Incarnating the Reign of God

DoveBy Wes Howard-Brook and Sue Ferguson Johnson, Commentary on Readings for Jan 10, Baptism of the Lord

[John] proclaimed, “The one who is more powerful than I is coming after me; I am not worthy to stoop down and untie the thong of his sandals. I have baptized you with water; but he will baptize you with the Holy Spirit.” In those days Jesus came from Nazareth of Galilee and was baptized by John in the Jordan. : And just as he was coming up out of the water, he saw the heavens torn apart and the Spirit descending like a dove on him. And a voice came from heaven, “You are my Son, the Beloved; with you I am well pleased.” (Mark 1.7-11)

As the people were filled with expectation, and all were questioning in their hearts concerning John, whether he might be the Messiah, John answered all of them by saying, “I baptize you with water; but one who is more powerful than I is coming; I am not worthy to untie the thong of his sandals. He will baptize you with the Holy Spirit and fire. His winnowing fork is in his hand, to clear his threshing floor and to gather the wheat into his granary; but the chaff he will burn with unquenchable fire.” So, with many other exhortations, he proclaimed the good news to the people. But Herod the ruler, who had been rebuked by him because of Herodias, his brother’s wife, and because of all the evil things that Herod had done, added to them all by shutting up John in prison. Now when all the people were baptized, and when Jesus also had been baptized and was praying, the heaven was opened, and the Holy Spirit descended upon him in bodily form like a dove. And a voice came from heaven, “You are my Son, the Beloved; with you I am well pleased.” (Luke 3.15-22)

During Advent, we listened to the first part of this scene, where John the Baptist challenged people to “bear fruit worthy of repentance” in concrete and specific ways. This week, we hear how Luke reshapes Mark’s account of Jesus’ baptism. Mark has John show up out of nowhere in his “Elijah suit” of hair and leather belt (2 Kg 1.8). Luke, in contrast, omits the Elijah visuals. Luke’s John has “known” Jesus since before either was born (1.41). The John the Baptist Luke presents is the son of an urban priest, not a desert wildman. He is thereby someone to whom Luke’s Roman urban audience could more easily relate, as they enter into a narrative that urgently demands that a radical choice be made. Luke shows John responding to the people’s expectation, as they wonder whether John himself might be the messiah. Luke signals the powerful urgency of this choice through the double image of fire (3.16, 17). Luke then intensifies the mood by placing here the notice of John’s rebuke of Herod (cf. Mk 6.17-18; Matt 14.3-4). By suggesting that Herod’s imprisonment of John came immediately after John’s wilderness exhortations, Luke highlights the danger of discipleship right from the start.

We now focus on two images that Luke adds to the scene of Jesus’ own baptism. First, we hear that Jesus had been baptized “and was praying…” Luke regularly shows Jesus communing with God apart from others, and almost always on the earth, as the means for discerning his Way (5.16; 6.12; 9.18; 11.1; 22.32, 41-45), exhorting his disciples also to practice regular prayer (6.28; 11.2-13; 18.1ff; 22.46), and warning against prayer-as-pretext (18.9-14; 19.46). As we noted two weeks ago, this is part of Luke’s larger theme: it is direct encounter with God that opens up the Way.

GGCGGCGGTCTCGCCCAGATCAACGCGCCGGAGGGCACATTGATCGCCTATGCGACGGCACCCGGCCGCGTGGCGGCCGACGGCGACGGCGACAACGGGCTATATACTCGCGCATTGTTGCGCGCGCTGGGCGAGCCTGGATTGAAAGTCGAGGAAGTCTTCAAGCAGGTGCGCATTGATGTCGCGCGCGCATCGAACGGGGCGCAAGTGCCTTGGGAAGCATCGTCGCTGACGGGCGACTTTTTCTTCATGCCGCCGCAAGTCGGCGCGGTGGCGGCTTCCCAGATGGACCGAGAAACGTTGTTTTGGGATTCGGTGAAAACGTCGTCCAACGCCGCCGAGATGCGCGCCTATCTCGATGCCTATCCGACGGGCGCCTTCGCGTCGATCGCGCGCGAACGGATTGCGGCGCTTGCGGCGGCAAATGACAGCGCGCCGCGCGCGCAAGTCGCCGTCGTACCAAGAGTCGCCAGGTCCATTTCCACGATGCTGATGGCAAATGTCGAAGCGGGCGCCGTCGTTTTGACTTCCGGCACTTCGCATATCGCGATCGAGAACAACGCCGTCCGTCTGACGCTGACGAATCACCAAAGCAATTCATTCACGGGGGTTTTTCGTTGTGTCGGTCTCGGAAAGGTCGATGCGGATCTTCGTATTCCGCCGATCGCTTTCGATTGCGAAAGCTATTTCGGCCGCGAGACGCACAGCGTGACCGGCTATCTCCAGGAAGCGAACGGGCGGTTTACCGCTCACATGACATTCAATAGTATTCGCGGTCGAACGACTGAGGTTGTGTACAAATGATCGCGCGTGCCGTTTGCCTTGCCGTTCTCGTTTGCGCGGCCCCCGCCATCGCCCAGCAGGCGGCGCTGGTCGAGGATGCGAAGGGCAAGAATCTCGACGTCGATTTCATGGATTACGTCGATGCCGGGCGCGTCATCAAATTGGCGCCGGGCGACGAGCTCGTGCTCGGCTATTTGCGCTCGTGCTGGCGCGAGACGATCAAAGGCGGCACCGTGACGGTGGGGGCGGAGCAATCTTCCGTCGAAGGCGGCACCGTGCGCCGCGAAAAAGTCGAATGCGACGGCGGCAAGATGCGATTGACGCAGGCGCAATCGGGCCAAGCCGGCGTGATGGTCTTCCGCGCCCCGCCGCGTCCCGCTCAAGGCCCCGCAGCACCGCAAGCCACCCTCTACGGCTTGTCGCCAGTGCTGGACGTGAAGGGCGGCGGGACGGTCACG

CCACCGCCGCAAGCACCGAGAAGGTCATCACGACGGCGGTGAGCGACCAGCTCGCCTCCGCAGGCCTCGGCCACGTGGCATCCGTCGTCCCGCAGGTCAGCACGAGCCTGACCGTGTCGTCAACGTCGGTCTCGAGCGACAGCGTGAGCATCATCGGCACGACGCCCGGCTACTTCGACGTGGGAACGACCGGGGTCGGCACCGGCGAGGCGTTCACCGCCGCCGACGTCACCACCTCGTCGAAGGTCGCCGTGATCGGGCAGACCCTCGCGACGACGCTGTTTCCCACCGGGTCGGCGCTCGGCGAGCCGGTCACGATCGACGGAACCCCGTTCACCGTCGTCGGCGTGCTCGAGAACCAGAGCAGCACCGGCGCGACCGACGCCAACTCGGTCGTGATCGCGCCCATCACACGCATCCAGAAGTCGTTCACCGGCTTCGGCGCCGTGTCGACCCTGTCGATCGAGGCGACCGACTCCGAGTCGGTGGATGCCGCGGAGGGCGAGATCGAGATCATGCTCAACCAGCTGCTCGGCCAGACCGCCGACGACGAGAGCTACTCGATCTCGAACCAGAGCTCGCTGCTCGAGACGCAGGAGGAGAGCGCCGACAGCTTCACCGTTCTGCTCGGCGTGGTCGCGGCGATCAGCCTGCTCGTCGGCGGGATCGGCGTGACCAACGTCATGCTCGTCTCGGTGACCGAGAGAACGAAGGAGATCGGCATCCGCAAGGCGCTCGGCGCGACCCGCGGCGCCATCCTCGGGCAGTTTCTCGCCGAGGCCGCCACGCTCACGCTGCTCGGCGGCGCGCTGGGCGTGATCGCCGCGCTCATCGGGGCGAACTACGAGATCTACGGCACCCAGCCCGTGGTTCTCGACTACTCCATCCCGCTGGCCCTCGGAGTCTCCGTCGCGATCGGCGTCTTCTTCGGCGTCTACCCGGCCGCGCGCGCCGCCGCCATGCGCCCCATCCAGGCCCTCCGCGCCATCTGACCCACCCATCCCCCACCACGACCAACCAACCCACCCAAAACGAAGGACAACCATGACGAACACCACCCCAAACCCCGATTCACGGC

The second image is that the Spirit descends “in bodily form” (Gk, sōmatikō eidei) like a dove. The root eidos emphasizes the visible appearance of something (as Jesus’ face, 9.29), which is underscored by the rare root, sōmatikōs. Although the wording is slightly different, we find a parallel image in Acts 2.3: “Divided tongues, as of fire, appeared among them, and a tongue rested on each of them.” In both cases, the presence of the Holy Spirit is visible and tangible, connecting directly with human bodies.

The image of a tangible “spirit” seems, at least at first, oxymoronic. Doesn’t “spirit” mean something not physical or visible? Luke insists on the palpable experience of the Holy Spirit, both to Jesus at his baptism and the disciples at Pentecost. What can this mean?

Israel’s trust in YHWH was always deeply embedded in the created world. While YHWH is never presented in the form of a physical image, Roman deities were posted and paraded around the empire in countless, visible, bodily forms: statues, images on coins, arches and monuments. For Romans, “religion” wasn’t spiritual, but physical: gods protected the nation in war, provided rain and sun for crops to grow, and punished religious neglect or improper behavior with illness and bad fortune (e.g., Acts 28.3-5). Most importantly, the gods preserved the Pax Romana, through which Rome solidified its hold on the unjust status quo via violence and propaganda.

Luke thus confronts his audience’s loyalty to Roman religion and the Pax Romana by portraying God’s Spirit in the physical form of a dove and fiery tongues, just as Jesus is the physical presence of the Creator God. He is not doing this simply as a reaction against Roman religion, though. Luke is grounding readers in the reality that the power of the Creator God revealed through the Scriptures and now through the person of Jesus has always been physically manifest in the world. This physical presence of God is meant by Luke to inspire his hearers to incarnate the reign of God in place of the Pax Romana.

In this ongoing season of Incarnation, may we be prayerfully open, like Jesus. May we welcome the tangible gift of the Spirit and fire into our very bodies, enlivening and empowering us to discern and walk on the long and dangerous Way of discipleship.

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